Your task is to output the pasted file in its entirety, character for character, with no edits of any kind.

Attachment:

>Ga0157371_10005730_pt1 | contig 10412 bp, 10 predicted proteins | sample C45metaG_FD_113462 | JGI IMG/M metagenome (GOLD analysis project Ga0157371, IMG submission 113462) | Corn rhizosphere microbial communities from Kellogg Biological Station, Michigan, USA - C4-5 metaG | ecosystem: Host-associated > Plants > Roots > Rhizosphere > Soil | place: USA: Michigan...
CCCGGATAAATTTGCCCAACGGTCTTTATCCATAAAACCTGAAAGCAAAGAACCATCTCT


>Ga0157371_10005730_pt1 | contig 10412 bp, 10 predicted proteins | sample C45metaG_FD_113462 | JGI IMG/M metagenome (GOLD analysis project Ga0157371, IMG submission 113462) | Corn rhizosphere microbial communities from Kellogg Biological Station, Michigan, USA - C4-5 metaG | ecosystem: Host-associated > Plants > Roots > Rhizosphere > Soil | place: USA: Michigan...
CCCGGATAAATTTGCCCAACGGTCTTTATCCATAAAACCTGAAAGCAAAGAACCATCTCT